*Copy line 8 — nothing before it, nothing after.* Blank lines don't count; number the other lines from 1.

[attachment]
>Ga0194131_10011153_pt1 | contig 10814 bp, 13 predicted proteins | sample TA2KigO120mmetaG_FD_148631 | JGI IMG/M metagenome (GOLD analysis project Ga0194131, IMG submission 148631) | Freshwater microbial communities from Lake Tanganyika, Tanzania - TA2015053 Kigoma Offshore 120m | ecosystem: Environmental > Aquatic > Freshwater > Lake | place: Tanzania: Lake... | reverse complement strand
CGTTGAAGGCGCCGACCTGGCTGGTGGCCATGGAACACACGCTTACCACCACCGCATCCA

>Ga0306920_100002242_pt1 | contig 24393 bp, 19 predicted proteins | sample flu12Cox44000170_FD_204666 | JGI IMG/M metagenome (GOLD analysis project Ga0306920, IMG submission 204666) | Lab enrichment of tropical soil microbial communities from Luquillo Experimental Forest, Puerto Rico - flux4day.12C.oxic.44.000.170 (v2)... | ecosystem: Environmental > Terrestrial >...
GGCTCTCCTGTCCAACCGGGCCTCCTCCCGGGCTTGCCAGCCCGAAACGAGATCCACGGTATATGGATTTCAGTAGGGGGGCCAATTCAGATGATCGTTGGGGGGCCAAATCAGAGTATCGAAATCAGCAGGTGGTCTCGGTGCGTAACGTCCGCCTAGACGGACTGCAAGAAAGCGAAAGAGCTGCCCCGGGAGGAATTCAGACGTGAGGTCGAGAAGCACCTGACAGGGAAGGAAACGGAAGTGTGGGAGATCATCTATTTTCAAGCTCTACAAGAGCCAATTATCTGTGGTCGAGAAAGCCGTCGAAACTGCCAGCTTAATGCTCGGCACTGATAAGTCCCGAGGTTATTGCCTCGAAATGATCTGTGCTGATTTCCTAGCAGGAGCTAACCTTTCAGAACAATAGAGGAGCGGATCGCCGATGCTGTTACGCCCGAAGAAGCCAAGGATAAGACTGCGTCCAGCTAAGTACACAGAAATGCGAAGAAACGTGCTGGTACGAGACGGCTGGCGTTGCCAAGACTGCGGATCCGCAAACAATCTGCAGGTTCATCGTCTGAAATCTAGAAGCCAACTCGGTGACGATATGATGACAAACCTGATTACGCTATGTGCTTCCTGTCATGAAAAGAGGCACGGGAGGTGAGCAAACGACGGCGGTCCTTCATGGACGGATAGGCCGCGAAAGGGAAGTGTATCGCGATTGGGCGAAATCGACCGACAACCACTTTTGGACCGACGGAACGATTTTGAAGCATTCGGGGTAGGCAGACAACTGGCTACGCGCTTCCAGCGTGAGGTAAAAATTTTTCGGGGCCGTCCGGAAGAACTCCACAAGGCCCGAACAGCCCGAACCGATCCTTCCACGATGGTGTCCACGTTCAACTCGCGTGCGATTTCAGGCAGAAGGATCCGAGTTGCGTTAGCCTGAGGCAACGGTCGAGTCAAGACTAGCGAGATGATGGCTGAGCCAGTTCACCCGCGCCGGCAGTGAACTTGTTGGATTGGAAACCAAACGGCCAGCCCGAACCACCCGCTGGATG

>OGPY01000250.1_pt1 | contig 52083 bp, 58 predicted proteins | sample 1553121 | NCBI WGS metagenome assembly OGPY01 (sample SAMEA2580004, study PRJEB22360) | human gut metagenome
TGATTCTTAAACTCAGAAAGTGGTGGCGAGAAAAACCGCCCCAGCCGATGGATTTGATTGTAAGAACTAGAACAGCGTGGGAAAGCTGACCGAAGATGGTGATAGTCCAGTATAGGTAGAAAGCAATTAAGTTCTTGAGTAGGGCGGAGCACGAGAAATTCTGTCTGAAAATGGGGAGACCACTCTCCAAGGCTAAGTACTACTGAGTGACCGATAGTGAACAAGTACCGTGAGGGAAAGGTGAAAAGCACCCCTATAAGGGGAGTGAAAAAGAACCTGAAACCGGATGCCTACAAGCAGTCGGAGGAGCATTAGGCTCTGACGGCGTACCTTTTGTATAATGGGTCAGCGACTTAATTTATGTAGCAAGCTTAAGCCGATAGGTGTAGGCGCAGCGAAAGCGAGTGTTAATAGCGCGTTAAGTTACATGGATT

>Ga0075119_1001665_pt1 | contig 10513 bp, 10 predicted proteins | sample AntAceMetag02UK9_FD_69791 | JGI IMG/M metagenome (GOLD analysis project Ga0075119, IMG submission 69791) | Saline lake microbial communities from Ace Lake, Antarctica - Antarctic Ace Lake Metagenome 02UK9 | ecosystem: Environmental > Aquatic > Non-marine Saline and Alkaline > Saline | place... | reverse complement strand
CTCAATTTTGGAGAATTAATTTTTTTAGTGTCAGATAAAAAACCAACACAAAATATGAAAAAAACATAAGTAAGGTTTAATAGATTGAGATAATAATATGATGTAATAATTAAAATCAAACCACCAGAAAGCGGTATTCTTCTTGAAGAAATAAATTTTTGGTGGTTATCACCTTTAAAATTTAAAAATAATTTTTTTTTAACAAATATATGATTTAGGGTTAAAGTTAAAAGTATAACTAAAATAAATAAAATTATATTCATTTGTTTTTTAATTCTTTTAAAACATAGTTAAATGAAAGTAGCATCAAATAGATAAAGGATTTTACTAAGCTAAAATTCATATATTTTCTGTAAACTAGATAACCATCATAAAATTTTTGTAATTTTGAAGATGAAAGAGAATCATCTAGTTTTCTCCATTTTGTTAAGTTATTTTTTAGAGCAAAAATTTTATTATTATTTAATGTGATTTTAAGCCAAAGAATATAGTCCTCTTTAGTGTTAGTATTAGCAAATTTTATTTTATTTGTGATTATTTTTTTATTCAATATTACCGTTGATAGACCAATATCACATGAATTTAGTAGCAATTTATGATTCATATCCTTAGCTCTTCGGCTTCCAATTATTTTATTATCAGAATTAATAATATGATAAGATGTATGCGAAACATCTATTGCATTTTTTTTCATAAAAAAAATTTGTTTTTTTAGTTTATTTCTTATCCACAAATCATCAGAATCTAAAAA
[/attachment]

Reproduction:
CTCAATTTTGGAGAATTAATTTTTTTAGTGTCAGATAAAAAACCAACACAAAATATGAAAAAAACATAAGTAAGGTTTAATAGATTGAGATAATAATATGATGTAATAATTAAAATCAAACCACCAGAAAGCGGTATTCTTCTTGAAGAAATAAATTTTTGGTGGTTATCACCTTTAAAATTTAAAAATAATTTTTTTTTAACAAATATATGATTTAGGGTTAAAGTTAAAAGTATAACTAAAATAAATAAAATTATATTCATTTGTTTTTTAATTCTTTTAAAACATAGTTAAATGAAAGTAGCATCAAATAGATAAAGGATTTTACTAAGCTAAAATTCATATATTTTCTGTAAACTAGATAACCATCATAAAATTTTTGTAATTTTGAAGATGAAAGAGAATCATCTAGTTTTCTCCATTTTGTTAAGTTATTTTTTAGAGCAAAAATTTTATTATTATTTAATGTGATTTTAAGCCAAAGAATATAGTCCTCTTTAGTGTTAGTATTAGCAAATTTTATTTTATTTGTGATTATTTTTTTATTCAATATTACCGTTGATAGACCAATATCACATGAATTTAGTAGCAATTTATGATTCATATCCTTAGCTCTTCGGCTTCCAATTATTTTATTATCAGAATTAATAATATGATAAGATGTATGCGAAACATCTATTGCATTTTTTTTCATAAAAAAAATTTGTTTTTTTAGTTTATTTCTTATCCACAAATCATCAGAATCTAAAAA